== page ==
Before you begin your academic writing, you have to come up with the thesis statement. Its quality goes a long way in determining the type of document you produce. It will take you through the whole process of making your claims. As a student, you can not afford to develop a weak topic when a top score is at stake. Depending on the subject, look for an area that will arouse the reader’s curiosity at the same time help you air your opinions.
The thesis has to be narrow. You have to create a specific statement. It may appear as if the scope of your paper is overwhelming, but it will be more effective in the end. A narrower argument assists you to express all you wanted to say. Broader claims, on the other hand, require more evidence to convince the audience something that will take some time to achieve. Be particular when explaining your position.
The thesis statement must be debatable. A persuasive or an argumentative essay always begins with a claim. Furthermore, your piece of writing has to be something that evokes some feelings from the readers. They could differ with it with reasons. If your topic is a subject that the public agrees with or accepts as a fact, then there is no need in trying to persuade them.
You should select your claim wisely. Deciding on how to write you arguments means that you have to come up with an approach. Focus on your thesis from a particular aspect of the broader top.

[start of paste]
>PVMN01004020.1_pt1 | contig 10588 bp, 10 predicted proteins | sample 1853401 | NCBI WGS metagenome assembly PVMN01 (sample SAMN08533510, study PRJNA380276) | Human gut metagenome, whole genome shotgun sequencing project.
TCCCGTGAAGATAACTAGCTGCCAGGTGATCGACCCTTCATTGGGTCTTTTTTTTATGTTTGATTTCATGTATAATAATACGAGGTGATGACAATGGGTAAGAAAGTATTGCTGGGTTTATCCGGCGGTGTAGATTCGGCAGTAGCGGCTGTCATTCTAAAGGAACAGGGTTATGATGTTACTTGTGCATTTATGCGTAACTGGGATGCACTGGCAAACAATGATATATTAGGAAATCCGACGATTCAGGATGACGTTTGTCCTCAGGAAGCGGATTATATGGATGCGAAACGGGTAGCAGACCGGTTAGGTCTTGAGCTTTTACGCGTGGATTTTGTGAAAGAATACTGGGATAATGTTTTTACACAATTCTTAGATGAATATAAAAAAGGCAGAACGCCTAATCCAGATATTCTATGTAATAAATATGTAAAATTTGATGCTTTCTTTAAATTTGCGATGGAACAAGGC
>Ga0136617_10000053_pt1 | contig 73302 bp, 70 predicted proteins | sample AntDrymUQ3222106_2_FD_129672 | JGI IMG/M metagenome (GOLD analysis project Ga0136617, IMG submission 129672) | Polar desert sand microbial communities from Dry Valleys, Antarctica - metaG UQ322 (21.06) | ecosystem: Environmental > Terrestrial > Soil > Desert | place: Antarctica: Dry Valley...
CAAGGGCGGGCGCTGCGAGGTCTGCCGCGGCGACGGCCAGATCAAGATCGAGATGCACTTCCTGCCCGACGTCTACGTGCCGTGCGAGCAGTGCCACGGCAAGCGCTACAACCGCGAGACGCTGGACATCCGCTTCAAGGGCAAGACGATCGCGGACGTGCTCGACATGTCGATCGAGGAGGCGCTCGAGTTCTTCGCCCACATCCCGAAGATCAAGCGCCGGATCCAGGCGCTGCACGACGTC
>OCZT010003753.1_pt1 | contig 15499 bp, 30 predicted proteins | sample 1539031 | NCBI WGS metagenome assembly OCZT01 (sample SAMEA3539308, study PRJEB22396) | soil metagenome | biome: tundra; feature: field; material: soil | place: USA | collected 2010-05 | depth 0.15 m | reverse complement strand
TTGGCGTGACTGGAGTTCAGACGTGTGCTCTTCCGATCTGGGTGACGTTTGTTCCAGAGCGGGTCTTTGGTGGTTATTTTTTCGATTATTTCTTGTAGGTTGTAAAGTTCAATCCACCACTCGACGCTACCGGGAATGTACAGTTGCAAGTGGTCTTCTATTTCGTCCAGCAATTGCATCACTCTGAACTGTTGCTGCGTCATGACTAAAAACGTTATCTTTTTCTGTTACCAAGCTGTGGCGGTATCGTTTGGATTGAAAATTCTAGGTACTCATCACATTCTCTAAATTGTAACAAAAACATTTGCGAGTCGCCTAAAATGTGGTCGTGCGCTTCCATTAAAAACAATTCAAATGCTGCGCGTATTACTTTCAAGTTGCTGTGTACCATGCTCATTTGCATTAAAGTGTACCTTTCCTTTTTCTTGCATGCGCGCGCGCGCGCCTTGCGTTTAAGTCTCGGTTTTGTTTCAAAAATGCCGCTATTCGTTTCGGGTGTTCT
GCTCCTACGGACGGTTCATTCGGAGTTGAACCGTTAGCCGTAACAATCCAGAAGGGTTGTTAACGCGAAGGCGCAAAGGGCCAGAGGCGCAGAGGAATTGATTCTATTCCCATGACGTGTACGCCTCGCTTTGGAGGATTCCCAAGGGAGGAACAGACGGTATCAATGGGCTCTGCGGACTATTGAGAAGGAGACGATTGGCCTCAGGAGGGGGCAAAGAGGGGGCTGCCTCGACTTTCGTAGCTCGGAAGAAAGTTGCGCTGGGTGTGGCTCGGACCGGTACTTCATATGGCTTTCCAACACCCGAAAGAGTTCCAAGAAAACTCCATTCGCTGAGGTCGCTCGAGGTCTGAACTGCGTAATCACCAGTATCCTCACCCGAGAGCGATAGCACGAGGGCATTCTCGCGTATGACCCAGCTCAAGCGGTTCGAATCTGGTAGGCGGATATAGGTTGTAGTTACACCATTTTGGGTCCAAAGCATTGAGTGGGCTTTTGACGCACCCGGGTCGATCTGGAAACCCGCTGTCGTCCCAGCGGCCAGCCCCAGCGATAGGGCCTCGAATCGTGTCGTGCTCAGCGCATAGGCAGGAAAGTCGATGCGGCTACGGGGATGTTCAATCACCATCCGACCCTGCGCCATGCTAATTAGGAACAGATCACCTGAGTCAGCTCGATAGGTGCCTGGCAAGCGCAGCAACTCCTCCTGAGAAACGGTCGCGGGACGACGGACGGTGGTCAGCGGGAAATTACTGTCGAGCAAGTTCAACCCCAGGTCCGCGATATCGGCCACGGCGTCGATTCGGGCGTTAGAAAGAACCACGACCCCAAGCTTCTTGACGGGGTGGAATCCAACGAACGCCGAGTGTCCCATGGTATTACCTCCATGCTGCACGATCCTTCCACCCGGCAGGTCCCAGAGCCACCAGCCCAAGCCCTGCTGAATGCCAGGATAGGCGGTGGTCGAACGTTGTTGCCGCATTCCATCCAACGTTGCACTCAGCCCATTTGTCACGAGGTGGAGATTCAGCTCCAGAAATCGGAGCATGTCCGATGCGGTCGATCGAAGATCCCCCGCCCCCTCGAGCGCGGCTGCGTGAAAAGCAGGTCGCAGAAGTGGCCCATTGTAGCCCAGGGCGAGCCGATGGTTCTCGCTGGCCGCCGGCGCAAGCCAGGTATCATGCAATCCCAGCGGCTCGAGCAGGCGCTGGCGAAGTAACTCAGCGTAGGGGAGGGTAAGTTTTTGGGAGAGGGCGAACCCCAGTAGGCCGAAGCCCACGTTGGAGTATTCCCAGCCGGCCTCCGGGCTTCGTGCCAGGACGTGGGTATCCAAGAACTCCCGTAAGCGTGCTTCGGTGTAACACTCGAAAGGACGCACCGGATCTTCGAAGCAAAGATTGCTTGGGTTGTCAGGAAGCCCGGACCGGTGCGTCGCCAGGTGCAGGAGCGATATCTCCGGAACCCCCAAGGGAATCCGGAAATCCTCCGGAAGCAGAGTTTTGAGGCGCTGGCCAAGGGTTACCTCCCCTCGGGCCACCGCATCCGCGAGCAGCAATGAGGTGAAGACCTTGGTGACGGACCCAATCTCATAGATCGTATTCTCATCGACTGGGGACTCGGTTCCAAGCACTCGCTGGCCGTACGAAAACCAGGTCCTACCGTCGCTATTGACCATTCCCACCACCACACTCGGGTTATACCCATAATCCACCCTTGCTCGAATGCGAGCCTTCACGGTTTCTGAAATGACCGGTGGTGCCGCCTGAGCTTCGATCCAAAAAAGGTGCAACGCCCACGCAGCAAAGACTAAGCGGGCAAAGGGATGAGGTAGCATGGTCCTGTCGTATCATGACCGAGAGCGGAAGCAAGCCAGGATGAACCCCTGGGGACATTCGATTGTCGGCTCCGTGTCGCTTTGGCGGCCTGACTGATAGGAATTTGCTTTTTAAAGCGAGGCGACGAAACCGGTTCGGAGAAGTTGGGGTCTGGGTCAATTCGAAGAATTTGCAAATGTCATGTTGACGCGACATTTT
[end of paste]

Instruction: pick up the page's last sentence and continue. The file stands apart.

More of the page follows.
For a fact/definition: you argue the meaning of something or whether people agree with an opinion or not.
The Cause and Effect: you show how one thing causes another to occur.
Claims about value: you demonstrate the worth of substance and how you would rate or categorize it.
Claims about solutions or policies: you will support or reject a solution or a policy concerning a problem.
Your thesis statement will depend on your perspective and knowledge on the topic, the context of your paper, and the audience. Identify the debate you are addressing and include it early.
Your thesis does not have to be absolute. You can amend your statement as often as possible. You should consider it as a “working progress.” your ideas will change as you continue writing. Therefore, ensure that you keep reading it and comparing it to your content. Alter it appropriately so that the two match. Upon completing your document revisit it to check whether it requires a revision.
You must analyze your thesis statement. If you think that you have the final version, go through it to ascertain that it has no mistakes. Check on the grammar and the sentence structure. You must only utilize formal language and follow any guideline that your school endorses. No errors should be present. Avoid anything that would weaken it.
When writing a strong thesis statement:
- You should not frame it as a question.
- You have to be concise.
- Do not mention a topic that you will not discuss.
- Do not write in the first person.
- You have to find a common ground.
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